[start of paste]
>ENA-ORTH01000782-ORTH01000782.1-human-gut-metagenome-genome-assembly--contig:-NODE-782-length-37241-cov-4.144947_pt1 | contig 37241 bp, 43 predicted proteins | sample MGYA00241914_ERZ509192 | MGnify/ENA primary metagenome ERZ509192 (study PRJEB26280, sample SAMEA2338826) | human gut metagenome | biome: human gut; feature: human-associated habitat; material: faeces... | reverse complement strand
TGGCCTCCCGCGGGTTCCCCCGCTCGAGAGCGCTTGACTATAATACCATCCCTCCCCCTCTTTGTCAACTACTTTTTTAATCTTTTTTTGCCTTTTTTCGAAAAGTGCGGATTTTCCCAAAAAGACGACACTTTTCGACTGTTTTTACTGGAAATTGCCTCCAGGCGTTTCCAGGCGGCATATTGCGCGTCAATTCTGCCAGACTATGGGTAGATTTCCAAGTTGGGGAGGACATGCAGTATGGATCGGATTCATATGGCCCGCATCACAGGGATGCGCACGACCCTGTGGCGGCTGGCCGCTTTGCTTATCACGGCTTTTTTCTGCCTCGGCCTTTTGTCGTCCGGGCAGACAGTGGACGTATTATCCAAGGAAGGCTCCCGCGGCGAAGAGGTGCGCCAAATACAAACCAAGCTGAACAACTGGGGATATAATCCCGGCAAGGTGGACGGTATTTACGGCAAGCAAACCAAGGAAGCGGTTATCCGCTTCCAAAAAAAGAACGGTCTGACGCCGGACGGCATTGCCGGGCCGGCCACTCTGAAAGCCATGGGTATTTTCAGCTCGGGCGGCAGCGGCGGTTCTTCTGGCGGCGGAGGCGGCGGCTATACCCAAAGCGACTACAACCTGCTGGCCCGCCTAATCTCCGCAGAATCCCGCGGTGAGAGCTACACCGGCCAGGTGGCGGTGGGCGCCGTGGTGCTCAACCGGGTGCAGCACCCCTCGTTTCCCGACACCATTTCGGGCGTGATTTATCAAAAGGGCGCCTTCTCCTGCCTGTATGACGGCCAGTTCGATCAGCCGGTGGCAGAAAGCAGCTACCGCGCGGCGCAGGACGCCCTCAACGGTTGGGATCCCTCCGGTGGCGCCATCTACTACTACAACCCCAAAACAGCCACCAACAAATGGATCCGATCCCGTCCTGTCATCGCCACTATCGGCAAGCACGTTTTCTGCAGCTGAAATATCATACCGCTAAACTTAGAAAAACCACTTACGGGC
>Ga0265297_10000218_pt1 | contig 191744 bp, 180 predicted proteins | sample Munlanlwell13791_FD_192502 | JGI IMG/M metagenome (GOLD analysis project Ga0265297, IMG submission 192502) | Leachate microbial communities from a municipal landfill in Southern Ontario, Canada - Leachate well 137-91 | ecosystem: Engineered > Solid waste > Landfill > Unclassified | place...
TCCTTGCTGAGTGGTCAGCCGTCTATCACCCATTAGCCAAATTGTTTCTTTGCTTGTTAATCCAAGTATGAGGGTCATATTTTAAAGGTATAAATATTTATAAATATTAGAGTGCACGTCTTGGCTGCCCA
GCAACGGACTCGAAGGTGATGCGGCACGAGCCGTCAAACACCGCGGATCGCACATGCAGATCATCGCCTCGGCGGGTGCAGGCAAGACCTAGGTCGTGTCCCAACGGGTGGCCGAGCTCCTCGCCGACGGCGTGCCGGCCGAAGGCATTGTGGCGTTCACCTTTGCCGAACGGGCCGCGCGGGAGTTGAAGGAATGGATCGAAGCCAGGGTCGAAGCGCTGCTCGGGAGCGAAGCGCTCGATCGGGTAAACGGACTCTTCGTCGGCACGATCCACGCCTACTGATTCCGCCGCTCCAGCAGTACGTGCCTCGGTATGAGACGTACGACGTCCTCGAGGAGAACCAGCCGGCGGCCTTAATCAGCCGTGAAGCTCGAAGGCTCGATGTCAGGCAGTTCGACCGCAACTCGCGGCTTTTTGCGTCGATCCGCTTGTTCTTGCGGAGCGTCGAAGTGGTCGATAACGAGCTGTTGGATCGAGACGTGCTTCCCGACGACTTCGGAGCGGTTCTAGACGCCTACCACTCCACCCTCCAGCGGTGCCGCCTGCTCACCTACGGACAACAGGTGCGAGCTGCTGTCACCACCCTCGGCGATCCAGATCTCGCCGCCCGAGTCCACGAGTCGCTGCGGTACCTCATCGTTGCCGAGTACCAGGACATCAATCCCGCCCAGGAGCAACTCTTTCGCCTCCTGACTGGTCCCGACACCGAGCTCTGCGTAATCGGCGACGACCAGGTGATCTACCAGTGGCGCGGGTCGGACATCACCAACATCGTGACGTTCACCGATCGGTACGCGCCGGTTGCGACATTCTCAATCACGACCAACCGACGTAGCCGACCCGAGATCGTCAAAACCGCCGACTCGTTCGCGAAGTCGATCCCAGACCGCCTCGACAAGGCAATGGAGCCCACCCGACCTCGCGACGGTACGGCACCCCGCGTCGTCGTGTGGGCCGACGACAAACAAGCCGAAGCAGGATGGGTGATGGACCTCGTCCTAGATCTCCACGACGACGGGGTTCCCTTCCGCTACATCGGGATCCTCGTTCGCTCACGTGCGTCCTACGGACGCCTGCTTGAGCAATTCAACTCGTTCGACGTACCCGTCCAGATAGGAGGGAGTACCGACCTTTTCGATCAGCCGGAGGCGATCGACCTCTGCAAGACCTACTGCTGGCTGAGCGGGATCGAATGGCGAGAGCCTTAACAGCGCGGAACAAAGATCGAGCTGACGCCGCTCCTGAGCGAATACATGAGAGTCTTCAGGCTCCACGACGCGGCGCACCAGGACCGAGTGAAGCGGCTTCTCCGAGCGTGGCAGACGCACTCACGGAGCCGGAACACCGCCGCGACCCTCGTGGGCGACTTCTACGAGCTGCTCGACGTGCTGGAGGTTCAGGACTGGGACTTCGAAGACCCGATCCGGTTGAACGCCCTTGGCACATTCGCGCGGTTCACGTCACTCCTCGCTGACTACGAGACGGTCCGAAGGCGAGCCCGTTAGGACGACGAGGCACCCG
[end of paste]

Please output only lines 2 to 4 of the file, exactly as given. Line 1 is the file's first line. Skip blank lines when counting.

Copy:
TGGCCTCCCGCGGGTTCCCCCGCTCGAGAGCGCTTGACTATAATACCATCCCTCCCCCTCTTTGTCAACTACTTTTTTAATCTTTTTTTGCCTTTTTTCGAAAAGTGCGGATTTTCCCAAAAAGACGACACTTTTCGACTGTTTTTACTGGAAATTGCCTCCAGGCGTTTCCAGGCGGCATATTGCGCGTCAATTCTGCCAGACTATGGGTAGATTTCCAAGTTGGGGAGGACATGCAGTATGGATCGGATTCATATGGCCCGCATCACAGGGATGCGCACGACCCTGTGGCGGCTGGCCGCTTTGCTTATCACGGCTTTTTTCTGCCTCGGCCTTTTGTCGTCCGGGCAGACAGTGGACGTATTATCCAAGGAAGGCTCCCGCGGCGAAGAGGTGCGCCAAATACAAACCAAGCTGAACAACTGGGGATATAATCCCGGCAAGGTGGACGGTATTTACGGCAAGCAAACCAAGGAAGCGGTTATCCGCTTCCAAAAAAAGAACGGTCTGACGCCGGACGGCATTGCCGGGCCGGCCACTCTGAAAGCCATGGGTATTTTCAGCTCGGGCGGCAGCGGCGGTTCTTCTGGCGGCGGAGGCGGCGGCTATACCCAAAGCGACTACAACCTGCTGGCCCGCCTAATCTCCGCAGAATCCCGCGGTGAGAGCTACACCGGCCAGGTGGCGGTGGGCGCCGTGGTGCTCAACCGGGTGCAGCACCCCTCGTTTCCCGACACCATTTCGGGCGTGATTTATCAAAAGGGCGCCTTCTCCTGCCTGTATGACGGCCAGTTCGATCAGCCGGTGGCAGAAAGCAGCTACCGCGCGGCGCAGGACGCCCTCAACGGTTGGGATCCCTCCGGTGGCGCCATCTACTACTACAACCCCAAAACAGCCACCAACAAATGGATCCGATCCCGTCCTGTCATCGCCACTATCGGCAAGCACGTTTTCTGCAGCTGAAATATCATACCGCTAAACTTAGAAAAACCACTTACGGGC
>Ga0265297_10000218_pt1 | contig 191744 bp, 180 predicted proteins | sample Munlanlwell13791_FD_192502 | JGI IMG/M metagenome (GOLD analysis project Ga0265297, IMG submission 192502) | Leachate microbial communities from a municipal landfill in Southern Ontario, Canada - Leachate well 137-91 | ecosystem: Engineered > Solid waste > Landfill > Unclassified | place...
TCCTTGCTGAGTGGTCAGCCGTCTATCACCCATTAGCCAAATTGTTTCTTTGCTTGTTAATCCAAGTATGAGGGTCATATTTTAAAGGTATAAATATTTATAAATATTAGAGTGCACGTCTTGGCTGCCCA